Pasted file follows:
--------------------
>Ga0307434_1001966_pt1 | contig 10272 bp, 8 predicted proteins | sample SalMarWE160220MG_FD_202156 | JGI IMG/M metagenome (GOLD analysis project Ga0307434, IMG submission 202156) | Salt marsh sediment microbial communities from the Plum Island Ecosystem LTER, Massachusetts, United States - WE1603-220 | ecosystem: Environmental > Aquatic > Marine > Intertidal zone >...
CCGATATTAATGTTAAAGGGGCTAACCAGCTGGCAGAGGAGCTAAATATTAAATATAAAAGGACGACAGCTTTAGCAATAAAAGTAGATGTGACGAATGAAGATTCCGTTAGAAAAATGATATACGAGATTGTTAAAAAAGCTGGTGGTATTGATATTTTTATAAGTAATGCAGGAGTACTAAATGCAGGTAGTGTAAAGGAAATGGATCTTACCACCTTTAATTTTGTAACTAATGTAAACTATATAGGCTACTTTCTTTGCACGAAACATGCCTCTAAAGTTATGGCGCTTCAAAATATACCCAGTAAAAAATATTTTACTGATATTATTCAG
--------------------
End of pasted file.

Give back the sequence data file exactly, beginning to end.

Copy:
>Ga0307434_1001966_pt1 | contig 10272 bp, 8 predicted proteins | sample SalMarWE160220MG_FD_202156 | JGI IMG/M metagenome (GOLD analysis project Ga0307434, IMG submission 202156) | Salt marsh sediment microbial communities from the Plum Island Ecosystem LTER, Massachusetts, United States - WE1603-220 | ecosystem: Environmental > Aquatic > Marine > Intertidal zone >...
CCGATATTAATGTTAAAGGGGCTAACCAGCTGGCAGAGGAGCTAAATATTAAATATAAAAGGACGACAGCTTTAGCAATAAAAGTAGATGTGACGAATGAAGATTCCGTTAGAAAAATGATATACGAGATTGTTAAAAAAGCTGGTGGTATTGATATTTTTATAAGTAATGCAGGAGTACTAAATGCAGGTAGTGTAAAGGAAATGGATCTTACCACCTTTAATTTTGTAACTAATGTAAACTATATAGGCTACTTTCTTTGCACGAAACATGCCTCTAAAGTTATGGCGCTTCAAAATATACCCAGTAAAAAATATTTTACTGATATTATTCAG